Tuesday, 28 June 2011


One country in particular that pumped the VHS market the world over in the past with appallingly cheap exploitative Vietnam trips was the Philippines, the local backlot to many Italian action films then. Filipino action and warsploitation flicks were typically shoddier than their Italian counterparts though, often having lower budgets, worse actors, worse music, worse dubbing and murkier production histories, if you're lucky enough to find out some of them. Teddy Page's Fireback fits the above bill nicely, but does that mean it's not enjoyable? Opening the movie is Richard Harrison as American colonel Jack Kaplan, stationed in Vietnam. Harrison, who in total straight-facedness to hide his complete reluctancy at being in such a role, is introducing his men to the most re-cock-ulous gun prop ever; the Omega, the most impractical fictional gun to exist before the gunblade of Final Fantasy VIII (though the gunblde is not even a third as cool). The Americans however are ambushed by Vietcong and all captured (no the gun does not actually do much in the way of holding them off). Meanwhile, in a place the film wants us to believe is America, a man by the name of Duffy Collins (Bruce Baron) complains to a girl called Eve (Gwendolyn Hung) about how Jack Kaplan's wife Diane ignores his advances and he wants something done about it (Duffy, for whatever reason, always has his face obscured throughout the movie). After a rescue operation is launched, Jack is returned back home only to find Diane is missing, and goes on a search for her, being led from distraction to distraction, who all come in the form of nameless characters that have no real dialogue (such as a man with a golden claw for a hand, a guy who looks like a French freedom fighter who lives with a cat, and a ninja).

Kaplan is eventually led to Diane's location, only to find her dead (not much of a big shocker, especially when the UK VHS box actually has "they thought he was dead and killed his wife, but he came home for revenge" in the tagline!), Nameless Police Chief (Mike Monty with bleach-blond hair) puts a hunt out for Kaplan because of all the murders (apparently what sets him off though is how Kaplan is blamed for a murder he did not commit) and the battle is taken to the jungle (this is meant to take place in America still, by the way), in which Kaplan customises a car and even makes his own shotgun/crossbow/bazooka hybrid-gun (this sequence is actually very cool). A second encounter with the ninja sees Kaplan mysteriously kill him off (then again, it's to be expected from a man who can apparently "turn an ordinary soft drink straw into a weapon", too bad we don't actually see that) and he dons his outfit to infiltrate Duffy's headquarters, here Duffy tells him that the reason he killed Diane was because if he can't have her, nobody can (of course, the bad writing means that comes out a bit more prolixiously and awkwardly than it has to be, and as to be expected, Duffy doesn't have a real reason for liking Diane at all). Kaplan slashes Duffy to death and then the film freezeframes and ends incompletely, dismally delivering a caption saying that Kaplan was shortly imprisoned and then died of a disease after release. What. A. Washout. Though to be frank, it's a hilarious example of terrible filmmaking.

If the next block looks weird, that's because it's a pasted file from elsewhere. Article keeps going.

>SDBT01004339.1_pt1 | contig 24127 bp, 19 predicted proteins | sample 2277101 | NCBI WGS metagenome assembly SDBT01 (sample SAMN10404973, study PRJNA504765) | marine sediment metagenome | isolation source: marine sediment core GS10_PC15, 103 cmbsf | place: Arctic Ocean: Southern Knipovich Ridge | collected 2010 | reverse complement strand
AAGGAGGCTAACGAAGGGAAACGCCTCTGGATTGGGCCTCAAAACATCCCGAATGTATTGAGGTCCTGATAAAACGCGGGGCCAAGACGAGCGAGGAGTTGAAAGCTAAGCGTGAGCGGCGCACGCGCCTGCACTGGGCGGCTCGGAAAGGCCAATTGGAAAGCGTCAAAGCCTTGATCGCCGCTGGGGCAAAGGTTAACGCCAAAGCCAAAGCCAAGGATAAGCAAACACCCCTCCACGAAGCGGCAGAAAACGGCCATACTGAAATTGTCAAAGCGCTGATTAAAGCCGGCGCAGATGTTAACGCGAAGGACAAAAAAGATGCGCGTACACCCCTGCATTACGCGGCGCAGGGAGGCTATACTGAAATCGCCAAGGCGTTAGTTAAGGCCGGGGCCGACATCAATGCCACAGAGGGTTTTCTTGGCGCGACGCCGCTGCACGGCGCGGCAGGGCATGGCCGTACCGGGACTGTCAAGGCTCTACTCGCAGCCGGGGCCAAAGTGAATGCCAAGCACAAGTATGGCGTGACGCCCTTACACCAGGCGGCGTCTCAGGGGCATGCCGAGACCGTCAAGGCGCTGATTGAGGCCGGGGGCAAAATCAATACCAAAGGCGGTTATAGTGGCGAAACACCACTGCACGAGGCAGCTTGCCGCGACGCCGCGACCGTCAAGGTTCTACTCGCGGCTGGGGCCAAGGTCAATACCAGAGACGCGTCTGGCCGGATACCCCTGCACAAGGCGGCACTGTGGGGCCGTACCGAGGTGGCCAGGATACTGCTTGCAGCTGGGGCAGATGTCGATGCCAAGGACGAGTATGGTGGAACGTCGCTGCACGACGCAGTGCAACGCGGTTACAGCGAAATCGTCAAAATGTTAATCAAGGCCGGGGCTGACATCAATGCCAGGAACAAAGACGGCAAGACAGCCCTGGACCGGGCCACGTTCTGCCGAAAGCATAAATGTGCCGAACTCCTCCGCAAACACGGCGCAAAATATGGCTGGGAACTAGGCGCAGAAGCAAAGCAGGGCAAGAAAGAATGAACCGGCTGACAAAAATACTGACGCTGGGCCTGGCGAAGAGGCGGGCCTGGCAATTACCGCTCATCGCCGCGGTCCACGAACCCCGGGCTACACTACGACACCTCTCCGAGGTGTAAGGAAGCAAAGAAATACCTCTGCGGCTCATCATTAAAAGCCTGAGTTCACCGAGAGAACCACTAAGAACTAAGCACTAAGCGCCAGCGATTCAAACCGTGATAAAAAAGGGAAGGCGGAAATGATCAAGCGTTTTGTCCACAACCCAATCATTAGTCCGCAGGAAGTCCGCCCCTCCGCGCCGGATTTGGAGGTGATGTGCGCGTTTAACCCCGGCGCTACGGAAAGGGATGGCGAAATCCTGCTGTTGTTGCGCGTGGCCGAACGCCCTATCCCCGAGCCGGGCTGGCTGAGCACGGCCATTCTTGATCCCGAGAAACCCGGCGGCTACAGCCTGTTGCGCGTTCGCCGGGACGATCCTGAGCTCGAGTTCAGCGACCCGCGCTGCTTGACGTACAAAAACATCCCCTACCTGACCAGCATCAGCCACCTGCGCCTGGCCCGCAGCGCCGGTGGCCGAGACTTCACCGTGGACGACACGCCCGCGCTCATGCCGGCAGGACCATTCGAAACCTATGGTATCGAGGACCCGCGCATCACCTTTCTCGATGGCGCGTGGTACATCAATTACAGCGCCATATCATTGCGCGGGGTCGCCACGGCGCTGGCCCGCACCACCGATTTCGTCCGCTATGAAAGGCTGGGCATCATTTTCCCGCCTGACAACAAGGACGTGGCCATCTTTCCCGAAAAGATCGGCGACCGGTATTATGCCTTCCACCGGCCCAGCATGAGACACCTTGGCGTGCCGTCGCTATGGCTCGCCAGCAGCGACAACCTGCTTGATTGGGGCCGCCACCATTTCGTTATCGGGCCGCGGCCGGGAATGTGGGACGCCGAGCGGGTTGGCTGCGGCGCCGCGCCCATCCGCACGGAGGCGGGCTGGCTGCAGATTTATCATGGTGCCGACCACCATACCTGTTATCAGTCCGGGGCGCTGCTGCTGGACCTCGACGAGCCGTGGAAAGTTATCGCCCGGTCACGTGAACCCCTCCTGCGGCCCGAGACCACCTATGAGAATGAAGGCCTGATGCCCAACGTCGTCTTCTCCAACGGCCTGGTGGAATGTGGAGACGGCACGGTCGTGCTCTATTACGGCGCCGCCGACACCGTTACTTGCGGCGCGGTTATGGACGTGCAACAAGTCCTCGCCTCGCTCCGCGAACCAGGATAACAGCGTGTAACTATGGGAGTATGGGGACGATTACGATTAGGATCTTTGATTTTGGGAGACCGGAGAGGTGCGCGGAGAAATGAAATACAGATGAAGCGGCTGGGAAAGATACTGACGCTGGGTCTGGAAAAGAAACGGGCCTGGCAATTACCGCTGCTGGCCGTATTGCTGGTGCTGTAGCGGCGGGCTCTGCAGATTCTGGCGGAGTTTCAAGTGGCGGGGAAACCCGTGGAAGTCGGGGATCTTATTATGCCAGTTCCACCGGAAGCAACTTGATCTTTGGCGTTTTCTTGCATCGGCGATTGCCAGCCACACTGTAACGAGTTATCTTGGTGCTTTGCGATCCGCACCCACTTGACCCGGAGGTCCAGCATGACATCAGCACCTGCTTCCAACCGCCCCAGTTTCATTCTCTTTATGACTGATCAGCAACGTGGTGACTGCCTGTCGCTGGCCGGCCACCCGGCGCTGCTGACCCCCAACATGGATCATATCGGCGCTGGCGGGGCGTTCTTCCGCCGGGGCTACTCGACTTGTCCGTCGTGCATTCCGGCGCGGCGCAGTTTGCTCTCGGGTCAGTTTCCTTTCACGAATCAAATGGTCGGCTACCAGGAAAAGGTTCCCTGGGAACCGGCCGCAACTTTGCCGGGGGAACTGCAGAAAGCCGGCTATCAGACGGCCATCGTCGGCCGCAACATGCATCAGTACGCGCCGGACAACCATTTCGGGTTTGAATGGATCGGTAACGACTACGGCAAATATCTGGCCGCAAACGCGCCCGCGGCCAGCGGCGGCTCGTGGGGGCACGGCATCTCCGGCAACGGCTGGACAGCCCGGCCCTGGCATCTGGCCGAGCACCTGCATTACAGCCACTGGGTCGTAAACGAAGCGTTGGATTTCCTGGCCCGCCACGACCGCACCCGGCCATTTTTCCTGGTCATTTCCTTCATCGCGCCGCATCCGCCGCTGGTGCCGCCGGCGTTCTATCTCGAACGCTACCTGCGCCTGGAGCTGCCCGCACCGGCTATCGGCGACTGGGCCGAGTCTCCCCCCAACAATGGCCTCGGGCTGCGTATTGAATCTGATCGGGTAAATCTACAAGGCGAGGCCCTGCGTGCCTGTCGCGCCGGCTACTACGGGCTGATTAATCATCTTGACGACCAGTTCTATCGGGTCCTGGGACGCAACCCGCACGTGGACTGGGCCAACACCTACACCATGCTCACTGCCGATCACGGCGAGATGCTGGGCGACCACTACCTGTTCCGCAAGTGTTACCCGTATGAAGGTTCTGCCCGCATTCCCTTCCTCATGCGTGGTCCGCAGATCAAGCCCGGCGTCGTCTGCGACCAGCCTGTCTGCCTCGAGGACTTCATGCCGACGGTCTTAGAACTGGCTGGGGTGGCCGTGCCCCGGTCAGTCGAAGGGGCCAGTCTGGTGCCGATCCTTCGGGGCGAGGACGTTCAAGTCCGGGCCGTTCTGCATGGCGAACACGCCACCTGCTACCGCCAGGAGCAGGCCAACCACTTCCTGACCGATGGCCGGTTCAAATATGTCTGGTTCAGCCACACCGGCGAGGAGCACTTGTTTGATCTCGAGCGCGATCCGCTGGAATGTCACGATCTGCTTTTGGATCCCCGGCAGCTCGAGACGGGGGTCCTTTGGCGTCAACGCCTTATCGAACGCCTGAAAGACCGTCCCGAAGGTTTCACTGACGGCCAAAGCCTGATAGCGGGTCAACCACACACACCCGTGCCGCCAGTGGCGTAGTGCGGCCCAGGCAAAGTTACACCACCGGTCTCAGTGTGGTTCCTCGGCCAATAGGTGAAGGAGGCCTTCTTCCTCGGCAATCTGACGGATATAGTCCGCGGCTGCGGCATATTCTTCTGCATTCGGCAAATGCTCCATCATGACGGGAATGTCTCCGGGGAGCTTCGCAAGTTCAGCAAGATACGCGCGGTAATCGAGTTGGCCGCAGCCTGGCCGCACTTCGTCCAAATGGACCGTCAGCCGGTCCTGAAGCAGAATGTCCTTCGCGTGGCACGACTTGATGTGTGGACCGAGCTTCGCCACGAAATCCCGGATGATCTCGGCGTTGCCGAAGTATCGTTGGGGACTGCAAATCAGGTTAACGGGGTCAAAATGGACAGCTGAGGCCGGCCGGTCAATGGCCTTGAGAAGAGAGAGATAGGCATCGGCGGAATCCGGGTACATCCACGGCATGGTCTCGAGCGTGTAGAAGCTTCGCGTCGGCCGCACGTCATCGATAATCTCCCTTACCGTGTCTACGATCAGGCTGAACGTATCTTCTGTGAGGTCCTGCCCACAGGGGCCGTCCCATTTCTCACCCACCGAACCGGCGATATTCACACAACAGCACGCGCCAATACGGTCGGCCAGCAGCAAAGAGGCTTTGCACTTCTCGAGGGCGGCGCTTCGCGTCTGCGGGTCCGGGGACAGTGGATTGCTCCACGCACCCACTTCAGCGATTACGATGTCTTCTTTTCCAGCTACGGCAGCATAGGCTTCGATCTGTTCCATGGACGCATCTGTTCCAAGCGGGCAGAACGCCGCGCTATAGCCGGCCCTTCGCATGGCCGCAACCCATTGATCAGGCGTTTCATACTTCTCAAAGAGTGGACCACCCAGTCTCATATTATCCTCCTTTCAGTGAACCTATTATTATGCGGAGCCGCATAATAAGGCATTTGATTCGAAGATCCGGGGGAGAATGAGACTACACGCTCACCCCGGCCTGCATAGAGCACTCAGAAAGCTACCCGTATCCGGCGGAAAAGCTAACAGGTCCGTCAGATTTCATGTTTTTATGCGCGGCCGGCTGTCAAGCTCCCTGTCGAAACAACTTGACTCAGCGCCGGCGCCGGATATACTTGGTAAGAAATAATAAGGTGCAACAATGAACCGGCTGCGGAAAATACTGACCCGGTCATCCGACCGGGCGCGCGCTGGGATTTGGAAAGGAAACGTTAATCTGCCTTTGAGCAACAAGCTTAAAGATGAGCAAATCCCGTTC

The script, apparently written by Richard Harrison under a pseudonym, was evidently cobbled together overnight for the production company to have enough reason to make another film for the video market; characters spring up left and right like barely-cooked toast and stay that way. The super-impractical multi-calibre weapon that the film proudly carries about on its cover artwork is featured only long enough to be an insignificant point, at most it makes way to show off Kaplan's weaponry mastery (the only tiny smidge of actual character development in the whole movie, but really, I've no reason to complain about that aspect) in which he makes his own almost-streamlined, lesser-due-to-poorer version from car parts (yes), but even that does not feature for very long. Kaplan himself is only ridiculously likable because he's played by the aforementioned Richard Harrison, a man who seems to inject every scene with the boredom or pain he is feeling as an actor now working in this armpit of the film world. Music cues for the drab synth score are laughably schizophrenic while the risible action is, as always in these sorts of films, satisfying in a way.

An almost polarizing piece of bad movie fare, fans of the genre will either find this to be laugh-a-minute material like the average Bruno Mattei flick (in comparison, this easily makes one of his films look so much more spectacular) or will find it to be a drag because of its relatively drab atmosphere. Lovers of bad Filipino movies will no doubt already have this nestled among their collections, proud of its reprehensible cinematic qualities. An insightful read is an interview with Rihard Harrison's son, who appears in it as an extra, the interview can be found at Bamboo Gods and Bionic Boys. The film is excessively poor, needless to say, it would have gotten a greater marking in terms of entertainment if it was Richard Harrison killing people with an adapted Nerf gun and showing half the skills he is made out to have. On, the other hand, the trailer succeeds at making it seem like a serious movie, all the while making it even more funny.

A stoner's movie at best.
  • Convincing me this took place in America: 0/5
  • False advertisement: 4/5
  • God I wish I had that gun
-James, 02 July 2010 (original date)

Review source: UK VHS
Screenshot source: UK VHS

Title information

  • Production company: Silver Star Film Company
  • Year of release: 1983
Alternate titles:
  • 復讐! 炎のコマンドー "Fukushou! Honoo no komando" <Vengeance! Commando of Fire> (Japan)

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